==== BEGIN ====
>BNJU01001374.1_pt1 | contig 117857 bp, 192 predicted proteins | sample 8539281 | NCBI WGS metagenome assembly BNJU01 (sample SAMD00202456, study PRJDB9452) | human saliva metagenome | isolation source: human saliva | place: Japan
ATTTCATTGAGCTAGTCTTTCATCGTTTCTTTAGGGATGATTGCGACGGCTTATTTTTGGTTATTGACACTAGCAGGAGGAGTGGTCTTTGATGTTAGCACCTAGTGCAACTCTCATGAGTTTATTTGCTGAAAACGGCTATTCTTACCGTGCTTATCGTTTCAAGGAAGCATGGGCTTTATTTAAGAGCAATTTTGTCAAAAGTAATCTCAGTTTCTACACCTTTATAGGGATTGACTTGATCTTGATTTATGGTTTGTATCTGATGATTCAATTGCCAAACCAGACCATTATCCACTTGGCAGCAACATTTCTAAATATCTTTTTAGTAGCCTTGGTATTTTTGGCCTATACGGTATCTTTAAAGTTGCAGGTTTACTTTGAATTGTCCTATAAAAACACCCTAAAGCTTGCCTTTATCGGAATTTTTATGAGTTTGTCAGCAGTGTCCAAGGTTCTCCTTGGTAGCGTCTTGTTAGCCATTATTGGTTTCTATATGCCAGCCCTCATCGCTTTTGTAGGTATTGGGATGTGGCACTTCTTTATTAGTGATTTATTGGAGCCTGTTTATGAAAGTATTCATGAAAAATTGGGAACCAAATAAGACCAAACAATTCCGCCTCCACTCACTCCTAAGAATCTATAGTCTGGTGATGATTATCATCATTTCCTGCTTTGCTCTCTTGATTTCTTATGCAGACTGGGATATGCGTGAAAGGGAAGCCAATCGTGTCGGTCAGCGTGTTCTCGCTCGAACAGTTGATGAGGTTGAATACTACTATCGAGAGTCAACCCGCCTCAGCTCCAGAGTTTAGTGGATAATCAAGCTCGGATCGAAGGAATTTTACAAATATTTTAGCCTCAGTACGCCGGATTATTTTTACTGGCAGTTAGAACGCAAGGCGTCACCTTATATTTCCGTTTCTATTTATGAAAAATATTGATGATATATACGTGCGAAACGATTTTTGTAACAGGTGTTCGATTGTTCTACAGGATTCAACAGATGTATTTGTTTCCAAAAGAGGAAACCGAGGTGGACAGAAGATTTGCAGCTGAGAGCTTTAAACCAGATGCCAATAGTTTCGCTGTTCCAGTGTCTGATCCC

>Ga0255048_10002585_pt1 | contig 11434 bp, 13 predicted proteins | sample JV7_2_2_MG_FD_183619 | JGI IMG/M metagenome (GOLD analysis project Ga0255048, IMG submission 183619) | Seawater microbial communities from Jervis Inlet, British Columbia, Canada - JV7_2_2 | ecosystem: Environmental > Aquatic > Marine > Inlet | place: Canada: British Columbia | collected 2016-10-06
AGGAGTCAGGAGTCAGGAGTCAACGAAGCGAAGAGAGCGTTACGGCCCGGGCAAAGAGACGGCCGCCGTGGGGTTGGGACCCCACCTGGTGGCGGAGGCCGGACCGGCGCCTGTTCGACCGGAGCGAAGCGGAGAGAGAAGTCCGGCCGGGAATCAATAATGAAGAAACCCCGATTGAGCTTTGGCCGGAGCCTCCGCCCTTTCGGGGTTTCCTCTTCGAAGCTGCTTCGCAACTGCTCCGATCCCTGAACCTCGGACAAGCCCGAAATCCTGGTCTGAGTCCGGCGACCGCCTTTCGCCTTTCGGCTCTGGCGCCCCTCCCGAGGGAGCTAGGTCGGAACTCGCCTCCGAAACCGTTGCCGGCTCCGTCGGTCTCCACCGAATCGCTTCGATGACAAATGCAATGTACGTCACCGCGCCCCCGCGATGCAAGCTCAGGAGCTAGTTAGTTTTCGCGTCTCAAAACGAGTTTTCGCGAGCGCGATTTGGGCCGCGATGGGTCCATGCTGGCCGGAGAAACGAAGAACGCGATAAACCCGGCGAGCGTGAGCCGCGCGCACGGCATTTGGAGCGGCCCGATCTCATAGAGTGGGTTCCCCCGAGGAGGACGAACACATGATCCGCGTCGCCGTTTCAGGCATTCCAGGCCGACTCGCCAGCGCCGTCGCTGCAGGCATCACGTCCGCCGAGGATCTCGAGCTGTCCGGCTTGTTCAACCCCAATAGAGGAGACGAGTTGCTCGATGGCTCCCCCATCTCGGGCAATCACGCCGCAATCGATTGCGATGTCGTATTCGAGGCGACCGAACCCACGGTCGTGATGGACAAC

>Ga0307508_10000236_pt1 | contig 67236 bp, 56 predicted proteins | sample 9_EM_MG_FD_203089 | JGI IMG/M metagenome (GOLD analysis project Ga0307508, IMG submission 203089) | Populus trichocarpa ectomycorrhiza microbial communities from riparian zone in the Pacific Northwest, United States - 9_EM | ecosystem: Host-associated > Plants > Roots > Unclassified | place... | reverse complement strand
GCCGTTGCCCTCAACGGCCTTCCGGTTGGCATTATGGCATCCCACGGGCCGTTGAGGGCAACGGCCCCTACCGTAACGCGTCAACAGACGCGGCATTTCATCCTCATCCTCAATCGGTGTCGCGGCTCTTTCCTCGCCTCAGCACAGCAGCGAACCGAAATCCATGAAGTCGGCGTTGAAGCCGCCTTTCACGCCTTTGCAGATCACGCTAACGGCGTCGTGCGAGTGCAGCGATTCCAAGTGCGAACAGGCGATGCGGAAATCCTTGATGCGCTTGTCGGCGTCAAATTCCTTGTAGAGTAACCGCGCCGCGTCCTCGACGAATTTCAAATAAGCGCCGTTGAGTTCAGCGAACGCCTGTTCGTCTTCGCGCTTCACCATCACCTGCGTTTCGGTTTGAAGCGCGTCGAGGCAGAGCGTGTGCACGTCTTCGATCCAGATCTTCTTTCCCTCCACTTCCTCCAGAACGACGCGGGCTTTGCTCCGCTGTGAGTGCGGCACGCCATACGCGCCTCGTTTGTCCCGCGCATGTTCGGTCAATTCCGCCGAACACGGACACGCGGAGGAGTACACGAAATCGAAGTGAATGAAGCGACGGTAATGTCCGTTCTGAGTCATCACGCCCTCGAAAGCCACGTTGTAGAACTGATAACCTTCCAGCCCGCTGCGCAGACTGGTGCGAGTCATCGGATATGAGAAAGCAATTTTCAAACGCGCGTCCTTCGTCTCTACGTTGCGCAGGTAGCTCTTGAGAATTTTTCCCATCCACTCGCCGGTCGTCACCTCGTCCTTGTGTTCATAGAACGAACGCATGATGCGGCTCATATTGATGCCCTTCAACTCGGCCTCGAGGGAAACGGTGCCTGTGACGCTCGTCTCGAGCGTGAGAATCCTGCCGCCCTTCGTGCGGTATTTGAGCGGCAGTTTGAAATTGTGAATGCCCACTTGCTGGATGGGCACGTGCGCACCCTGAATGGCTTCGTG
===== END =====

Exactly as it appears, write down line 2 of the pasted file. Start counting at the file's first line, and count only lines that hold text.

ATTTCATTGAGCTAGTCTTTCATCGTTTCTTTAGGGATGATTGCGACGGCTTATTTTTGGTTATTGACACTAGCAGGAGGAGTGGTCTTTGATGTTAGCACCTAGTGCAACTCTCATGAGTTTATTTGCTGAAAACGGCTATTCTTACCGTGCTTATCGTTTCAAGGAAGCATGGGCTTTATTTAAGAGCAATTTTGTCAAAAGTAATCTCAGTTTCTACACCTTTATAGGGATTGACTTGATCTTGATTTATGGTTTGTATCTGATGATTCAATTGCCAAACCAGACCATTATCCACTTGGCAGCAACATTTCTAAATATCTTTTTAGTAGCCTTGGTATTTTTGGCCTATACGGTATCTTTAAAGTTGCAGGTTTACTTTGAATTGTCCTATAAAAACACCCTAAAGCTTGCCTTTATCGGAATTTTTATGAGTTTGTCAGCAGTGTCCAAGGTTCTCCTTGGTAGCGTCTTGTTAGCCATTATTGGTTTCTATATGCCAGCCCTCATCGCTTTTGTAGGTATTGGGATGTGGCACTTCTTTATTAGTGATTTATTGGAGCCTGTTTATGAAAGTATTCATGAAAAATTGGGAACCAAATAAGACCAAACAATTCCGCCTCCACTCACTCCTAAGAATCTATAGTCTGGTGATGATTATCATCATTTCCTGCTTTGCTCTCTTGATTTCTTATGCAGACTGGGATATGCGTGAAAGGGAAGCCAATCGTGTCGGTCAGCGTGTTCTCGCTCGAACAGTTGATGAGGTTGAATACTACTATCGAGAGTCAACCCGCCTCAGCTCCAGAGTTTAGTGGATAATCAAGCTCGGATCGAAGGAATTTTACAAATATTTTAGCCTCAGTACGCCGGATTATTTTTACTGGCAGTTAGAACGCAAGGCGTCACCTTATATTTCCGTTTCTATTTATGAAAAATATTGATGATATATACGTGCGAAACGATTTTTGTAACAGGTGTTCGATTGTTCTACAGGATTCAACAGATGTATTTGTTTCCAAAAGAGGAAACCGAGGTGGACAGAAGATTTGCAGCTGAGAGCTTTAAACCAGATGCCAATAGTTTCGCTGTTCCAGTGTCTGATCCC